Message of the Commissioner for Fundamental Rights of Hungary on the International Day of Older Persons - Névtelen webhely
Message of the Commissioner for Fundamental Rights of Hungary on the International Day of Older Persons
Creating and maintaining a dignified, active, autonomous and healthy old age, a social environment that is empathetic, shows solidarity with and supports elderly persons is our common responsibility. It is a question of key importance that old age, which has no exact limits that can be expressed as the number of years, should be surrounded by recognition and respect rather than stigmatisation, i.e. the stigma of weakness and helplessness. There is no successful society without building bridges between the generations, mutual attention, common thinking and cooperation, repeated Commissioner for Fundamental Rights of Hungary Dr. Ákos Kozma on the occasion of the International Day of Older Persons this year again.
The number of persons over 65 has tripled over the past 30 years, their number has by now reached 761 million. Also, according to the forecasts, the global rate of the population over 65 years of age will grow from 10 to 17 percent between 2021 and 2050. According to the demographic tendencies, the global population, especially the citizens of European countries are gradually ageing, people tend to live longer and longer, old age is extending.
The increase in the number of persons reaching senior age draws attention to the life-long importance of health preservation, as well as the prevention and treatment of diseases. Ageing societies should adapt to the growing number of senior citizens. A supporting environment is key to assisting older persons in preserving their agility and autonomy as age progresses. It is obvious that there are more and more active persons of older age who can convey their experience as employees, who help and support their families as grandparents, who pursue public activities, or do voluntary work.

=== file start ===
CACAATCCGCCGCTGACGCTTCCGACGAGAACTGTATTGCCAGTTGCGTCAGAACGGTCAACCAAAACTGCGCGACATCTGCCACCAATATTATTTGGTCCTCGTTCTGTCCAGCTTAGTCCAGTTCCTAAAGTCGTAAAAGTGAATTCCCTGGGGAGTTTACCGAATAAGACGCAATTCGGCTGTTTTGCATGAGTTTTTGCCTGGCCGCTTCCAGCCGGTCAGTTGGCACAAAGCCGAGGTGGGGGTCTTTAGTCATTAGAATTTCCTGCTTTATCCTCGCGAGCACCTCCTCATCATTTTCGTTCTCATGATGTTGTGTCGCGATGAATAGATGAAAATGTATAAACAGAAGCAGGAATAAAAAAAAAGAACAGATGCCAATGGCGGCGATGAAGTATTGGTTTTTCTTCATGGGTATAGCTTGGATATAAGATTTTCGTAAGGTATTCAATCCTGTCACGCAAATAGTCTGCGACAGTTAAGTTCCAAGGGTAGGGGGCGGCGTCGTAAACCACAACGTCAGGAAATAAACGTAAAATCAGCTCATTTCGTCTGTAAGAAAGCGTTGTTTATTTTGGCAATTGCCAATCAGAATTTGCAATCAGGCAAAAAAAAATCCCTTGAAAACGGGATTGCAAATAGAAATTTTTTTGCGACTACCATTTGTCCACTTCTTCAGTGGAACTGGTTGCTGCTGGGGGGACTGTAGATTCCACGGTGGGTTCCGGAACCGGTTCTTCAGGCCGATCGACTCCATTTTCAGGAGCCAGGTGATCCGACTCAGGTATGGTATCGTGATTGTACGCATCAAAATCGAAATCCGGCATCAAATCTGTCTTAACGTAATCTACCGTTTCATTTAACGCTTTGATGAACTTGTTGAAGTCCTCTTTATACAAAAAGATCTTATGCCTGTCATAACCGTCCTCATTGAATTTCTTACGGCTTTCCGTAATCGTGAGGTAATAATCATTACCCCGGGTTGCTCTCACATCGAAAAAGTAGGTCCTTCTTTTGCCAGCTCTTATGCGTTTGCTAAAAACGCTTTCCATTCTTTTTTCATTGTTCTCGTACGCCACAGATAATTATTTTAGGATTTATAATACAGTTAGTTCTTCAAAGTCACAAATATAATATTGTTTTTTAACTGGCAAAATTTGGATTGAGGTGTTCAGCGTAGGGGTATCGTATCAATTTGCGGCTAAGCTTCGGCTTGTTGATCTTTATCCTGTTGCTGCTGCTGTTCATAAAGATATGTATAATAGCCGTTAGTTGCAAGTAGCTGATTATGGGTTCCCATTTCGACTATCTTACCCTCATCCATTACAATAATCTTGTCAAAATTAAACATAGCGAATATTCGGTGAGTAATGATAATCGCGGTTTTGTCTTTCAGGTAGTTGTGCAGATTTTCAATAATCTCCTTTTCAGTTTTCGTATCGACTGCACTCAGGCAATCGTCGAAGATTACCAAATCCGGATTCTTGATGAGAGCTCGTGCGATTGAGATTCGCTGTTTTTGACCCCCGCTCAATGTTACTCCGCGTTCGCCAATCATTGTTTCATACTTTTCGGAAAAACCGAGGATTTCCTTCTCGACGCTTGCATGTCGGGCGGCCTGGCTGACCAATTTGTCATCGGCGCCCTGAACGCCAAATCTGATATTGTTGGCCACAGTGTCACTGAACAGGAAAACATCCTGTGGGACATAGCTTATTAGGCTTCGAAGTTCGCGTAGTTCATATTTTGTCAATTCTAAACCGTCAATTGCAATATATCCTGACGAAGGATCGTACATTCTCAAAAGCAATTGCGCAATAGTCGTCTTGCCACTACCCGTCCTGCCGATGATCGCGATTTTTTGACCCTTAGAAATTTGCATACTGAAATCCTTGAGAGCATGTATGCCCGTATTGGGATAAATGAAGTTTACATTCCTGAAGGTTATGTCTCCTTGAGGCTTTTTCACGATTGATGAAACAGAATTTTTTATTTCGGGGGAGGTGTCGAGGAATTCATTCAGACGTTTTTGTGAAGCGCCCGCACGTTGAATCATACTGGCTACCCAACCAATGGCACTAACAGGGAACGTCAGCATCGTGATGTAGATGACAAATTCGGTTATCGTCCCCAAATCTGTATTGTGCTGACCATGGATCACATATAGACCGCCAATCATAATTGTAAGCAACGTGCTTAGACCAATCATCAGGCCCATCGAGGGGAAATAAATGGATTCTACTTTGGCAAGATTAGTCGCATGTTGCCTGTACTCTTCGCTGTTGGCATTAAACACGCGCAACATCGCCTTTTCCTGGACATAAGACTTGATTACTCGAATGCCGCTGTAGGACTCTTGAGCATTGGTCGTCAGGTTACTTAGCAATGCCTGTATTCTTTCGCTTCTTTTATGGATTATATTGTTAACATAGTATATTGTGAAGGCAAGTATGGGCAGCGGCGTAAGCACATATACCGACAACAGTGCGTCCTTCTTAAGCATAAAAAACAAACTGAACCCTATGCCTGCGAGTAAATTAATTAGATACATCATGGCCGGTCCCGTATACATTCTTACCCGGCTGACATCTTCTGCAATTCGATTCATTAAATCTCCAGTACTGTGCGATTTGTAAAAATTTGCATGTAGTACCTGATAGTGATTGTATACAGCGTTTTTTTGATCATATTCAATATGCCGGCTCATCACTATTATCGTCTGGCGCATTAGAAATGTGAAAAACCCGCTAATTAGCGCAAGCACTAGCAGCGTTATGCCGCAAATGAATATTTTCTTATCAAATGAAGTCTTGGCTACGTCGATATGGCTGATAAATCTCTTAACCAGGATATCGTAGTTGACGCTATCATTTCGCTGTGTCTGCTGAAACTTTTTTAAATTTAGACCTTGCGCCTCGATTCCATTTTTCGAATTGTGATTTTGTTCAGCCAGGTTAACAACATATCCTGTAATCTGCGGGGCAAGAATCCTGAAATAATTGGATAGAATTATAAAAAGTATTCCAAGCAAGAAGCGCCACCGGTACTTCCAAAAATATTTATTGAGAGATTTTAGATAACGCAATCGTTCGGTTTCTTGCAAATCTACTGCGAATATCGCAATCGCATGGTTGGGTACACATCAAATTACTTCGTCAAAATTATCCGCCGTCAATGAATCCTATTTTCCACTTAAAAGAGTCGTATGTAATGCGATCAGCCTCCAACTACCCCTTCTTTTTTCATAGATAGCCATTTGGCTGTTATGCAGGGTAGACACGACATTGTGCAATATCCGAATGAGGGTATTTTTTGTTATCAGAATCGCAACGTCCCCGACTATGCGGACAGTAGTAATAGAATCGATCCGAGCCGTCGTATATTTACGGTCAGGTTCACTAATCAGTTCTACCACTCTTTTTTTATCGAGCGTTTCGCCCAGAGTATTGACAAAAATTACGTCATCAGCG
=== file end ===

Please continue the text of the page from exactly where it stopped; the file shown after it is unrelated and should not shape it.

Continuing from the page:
On 14 December 1990, the UN General Assembly declared the day of 1 October of each year the International Day of Older Persons, which we could first celebrate in 1991. Ever since then, this international day has allowed us to draw attention to the importance of a dignified and active old age, the role of the elderly in the community and the family, as well as the question of their reintegration into the economy. The UN principles for older people were adopted by the UN General Assembly in 1991. These include autonomy, participation, care that is key for personal living conditions and social policy, self-fulfilment, and last but not least, dignity.
The UN’s goals for the 2023 International Day of Older Persons include raising the global knowledge and awareness with regard to the Universal Declaration of Human Rights, as well as joint commitment to the strengthening of the protection of the human rights of the present and future generations of the elderly. Furthermore, it is another goal to review how the individual states could better incorporate the lifelong approach to human rights protection in their respective practices, to ensure the active and meaningful participation of all the stakeholders, including civil society, the national human rights institutions and the elderly themselves in the efforts aimed at strengthening solidarity and partnership between the generations.
Based on the specific statutory authorisation for protecting the rights of vulnerable groups, the Commissioner for Fundamental Rights of Hungary treats the cases, special problems and questions of the senior citizens who turn to him as a high priority, irrespective of the area that they concern. There are also such complaints which are not necessarily specific for older persons but they complain of, or request assistance with health care, social or other official or public service activities. In addition to this, the Ombudsman investigates, on the basis of a complaint or ex officio, the care and services provided to the elderly, as well as the related areas, more precisely, the operating and care conditions of those institutions in which persons in need of care, those who are ill, those who live with disabilities, or who are elderly, reside.